The 1970s saw hardship for American cars as emissions laws became more strict. Cars required new expensive equipment to filter their exhaust fumes, which in turn slowed them down. The second-generation Ford Mustang was proof of the detrimental effects this had on speed when its most powerful engine was a V8 that made 120 horsepower.
The next generation would be the fox body, which redeemed the name without fail. However, before the Mustang could inherit the fox platform, the Fairmont took the reigns. It would go on to outsell every other car in Ford’s lineup and then promptly disappear. Here’s what happened to the Ford Fairmont.
The Ford Fairmont was the start of a new era
Ford built the Fairmont as a sedan, station wagon, and sporty two-door coupe “Futura” from 1978 until 1983. The Fairmont was a platform Ford could use to develop future cars, and was the 100,000,000th car the company ever made. It was lightweight, compact, and its body style had only straight edge lines, something most cars adopted later in the 1980s. The attraction to the Fairmont came with the fact that it was rear-wheel drive, which was more desirable for government fleet vehicles.
The Fairmont came standard with a single overhead camshaft 2.3-liter inline-four or with an optional 3.3-liter overhead-valve inline-six, both making around 85 horsepower. A turbocharged variant of the 2.3-liter engine found its way to the Fairmont in 1980 and the Mustang SVO in 1984.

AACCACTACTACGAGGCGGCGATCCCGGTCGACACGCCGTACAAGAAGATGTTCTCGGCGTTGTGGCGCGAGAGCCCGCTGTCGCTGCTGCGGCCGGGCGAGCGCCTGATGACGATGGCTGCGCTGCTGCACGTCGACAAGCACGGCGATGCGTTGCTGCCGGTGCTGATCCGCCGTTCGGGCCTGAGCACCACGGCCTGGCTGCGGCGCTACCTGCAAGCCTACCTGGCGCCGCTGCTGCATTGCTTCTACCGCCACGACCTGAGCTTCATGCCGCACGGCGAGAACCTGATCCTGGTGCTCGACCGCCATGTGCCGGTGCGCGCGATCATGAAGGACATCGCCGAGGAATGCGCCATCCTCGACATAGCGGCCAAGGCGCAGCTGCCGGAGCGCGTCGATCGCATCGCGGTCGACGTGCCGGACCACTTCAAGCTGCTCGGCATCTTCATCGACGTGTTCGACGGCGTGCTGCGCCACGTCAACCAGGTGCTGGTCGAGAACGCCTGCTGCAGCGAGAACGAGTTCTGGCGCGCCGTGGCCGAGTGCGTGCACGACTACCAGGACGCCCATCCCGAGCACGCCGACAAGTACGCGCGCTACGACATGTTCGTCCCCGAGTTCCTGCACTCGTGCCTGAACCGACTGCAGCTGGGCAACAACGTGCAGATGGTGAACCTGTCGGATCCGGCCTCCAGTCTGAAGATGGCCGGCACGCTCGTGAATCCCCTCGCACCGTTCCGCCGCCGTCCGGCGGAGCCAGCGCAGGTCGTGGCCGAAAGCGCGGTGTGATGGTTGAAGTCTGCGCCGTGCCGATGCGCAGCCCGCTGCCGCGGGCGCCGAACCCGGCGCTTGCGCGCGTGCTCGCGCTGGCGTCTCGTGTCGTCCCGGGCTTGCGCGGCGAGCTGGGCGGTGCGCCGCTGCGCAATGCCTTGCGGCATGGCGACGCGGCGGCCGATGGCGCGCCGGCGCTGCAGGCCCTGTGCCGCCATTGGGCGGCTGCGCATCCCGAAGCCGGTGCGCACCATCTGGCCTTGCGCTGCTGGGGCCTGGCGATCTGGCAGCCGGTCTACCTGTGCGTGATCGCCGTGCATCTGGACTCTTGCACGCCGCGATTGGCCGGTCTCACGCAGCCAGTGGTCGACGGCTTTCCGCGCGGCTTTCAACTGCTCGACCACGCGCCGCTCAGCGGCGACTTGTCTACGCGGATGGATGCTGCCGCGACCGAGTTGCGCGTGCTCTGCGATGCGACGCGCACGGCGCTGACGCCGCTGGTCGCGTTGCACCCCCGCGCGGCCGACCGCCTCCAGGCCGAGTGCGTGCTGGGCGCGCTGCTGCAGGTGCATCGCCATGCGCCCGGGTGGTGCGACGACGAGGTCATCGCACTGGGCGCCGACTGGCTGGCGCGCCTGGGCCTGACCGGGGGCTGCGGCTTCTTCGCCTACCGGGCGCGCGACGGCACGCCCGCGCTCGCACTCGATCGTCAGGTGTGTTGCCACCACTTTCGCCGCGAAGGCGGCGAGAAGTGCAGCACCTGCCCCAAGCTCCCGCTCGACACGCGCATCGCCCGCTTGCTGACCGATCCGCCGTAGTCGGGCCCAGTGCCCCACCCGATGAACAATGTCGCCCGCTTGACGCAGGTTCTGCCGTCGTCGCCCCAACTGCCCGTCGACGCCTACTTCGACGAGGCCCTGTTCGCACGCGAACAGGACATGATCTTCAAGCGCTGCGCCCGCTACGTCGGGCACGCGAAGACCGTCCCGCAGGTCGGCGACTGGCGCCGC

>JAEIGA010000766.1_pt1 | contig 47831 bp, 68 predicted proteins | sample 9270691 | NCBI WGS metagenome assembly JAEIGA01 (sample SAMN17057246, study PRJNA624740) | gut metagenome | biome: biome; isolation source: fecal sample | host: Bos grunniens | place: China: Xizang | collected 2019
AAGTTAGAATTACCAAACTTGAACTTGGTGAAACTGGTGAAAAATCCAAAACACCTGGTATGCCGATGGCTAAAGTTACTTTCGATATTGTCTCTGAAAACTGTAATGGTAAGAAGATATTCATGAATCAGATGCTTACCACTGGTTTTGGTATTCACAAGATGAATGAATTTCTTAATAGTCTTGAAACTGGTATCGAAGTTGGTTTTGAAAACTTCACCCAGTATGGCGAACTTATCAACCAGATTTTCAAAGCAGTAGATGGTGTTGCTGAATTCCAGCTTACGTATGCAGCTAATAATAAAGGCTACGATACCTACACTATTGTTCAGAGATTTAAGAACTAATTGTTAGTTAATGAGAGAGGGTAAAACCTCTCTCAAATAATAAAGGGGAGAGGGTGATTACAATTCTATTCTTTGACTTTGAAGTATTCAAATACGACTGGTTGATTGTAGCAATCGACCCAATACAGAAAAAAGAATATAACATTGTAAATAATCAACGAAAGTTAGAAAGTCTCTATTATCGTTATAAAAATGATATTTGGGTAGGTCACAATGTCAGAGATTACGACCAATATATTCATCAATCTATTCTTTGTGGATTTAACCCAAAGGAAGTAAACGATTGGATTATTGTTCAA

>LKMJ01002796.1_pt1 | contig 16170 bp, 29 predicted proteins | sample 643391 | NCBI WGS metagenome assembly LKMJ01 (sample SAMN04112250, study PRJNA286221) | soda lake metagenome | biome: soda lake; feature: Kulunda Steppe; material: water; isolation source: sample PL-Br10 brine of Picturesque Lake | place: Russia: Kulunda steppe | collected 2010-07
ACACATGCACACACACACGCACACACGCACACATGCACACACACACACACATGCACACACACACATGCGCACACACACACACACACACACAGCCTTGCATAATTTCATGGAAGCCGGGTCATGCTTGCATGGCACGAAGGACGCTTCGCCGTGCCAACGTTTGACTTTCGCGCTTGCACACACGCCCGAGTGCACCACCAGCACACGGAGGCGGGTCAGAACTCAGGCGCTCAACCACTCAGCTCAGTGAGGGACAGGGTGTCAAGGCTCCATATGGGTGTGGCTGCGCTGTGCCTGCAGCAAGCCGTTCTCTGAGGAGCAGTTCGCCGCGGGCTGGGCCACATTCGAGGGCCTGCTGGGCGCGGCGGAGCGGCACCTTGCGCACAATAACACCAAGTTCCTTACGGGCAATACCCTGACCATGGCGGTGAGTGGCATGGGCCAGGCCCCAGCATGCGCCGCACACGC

Being produced in the late 1970s dictated the Fairmont needed to be fuel-efficient. That’s precisely what it was, thanks to its small-displacement engines. Ford offered the Fairmont with either an automatic or manual transmission.
The 5.0-liter Windsor V8 made an appearance as well, first rated at 140 horsepower but dropped to 115 in later years. The Fairmont weighed as much as 2,748 pounds, making it incredibly lightweight. The Fairmont employed galvanized pre-coated steel and aluminum to help fight off rust.
What happened to the Fairmont?
The Ford Fairmont outsold the 1965 Mustang in its debut year. In fact, it was the most successful launch of any Ford up until that time and pivotal to Ford’s success even now. For a plain-jane-looking car, it had impressive handling thanks to its suspension setup. Unfortunately, sales dropped steadily after that first year. Ford had made an average-looking, well-performing car, just like Volvo, and unfortunately lacked the import appeal.
The Fairmont lived on in the Fox Body Mustangs and Thunderbirds that followed. Though it never had the sporty appeal of a Corvette or a Mustang, the Fairmont provided adequate performance and a foundation on which Ford could rebuild its brand. Ultimately the Fairmont was discontinued in an effort to introduce a new lineup.
The Ford Fairmont makes an interesting project
By all accounts, the Fairmont is reliable, simple, and cheap. If you can still find one, its lightweight body might make it an excellent hot rod project. Especially since its engine bay is big enough for a 5.0-liter, it could be a prime candidate for an engine swap. Since it came with a manual transmission as well, there’s no need for conversion. They’re not seen on the road very much nowadays, so it may even qualify as a novelty project.
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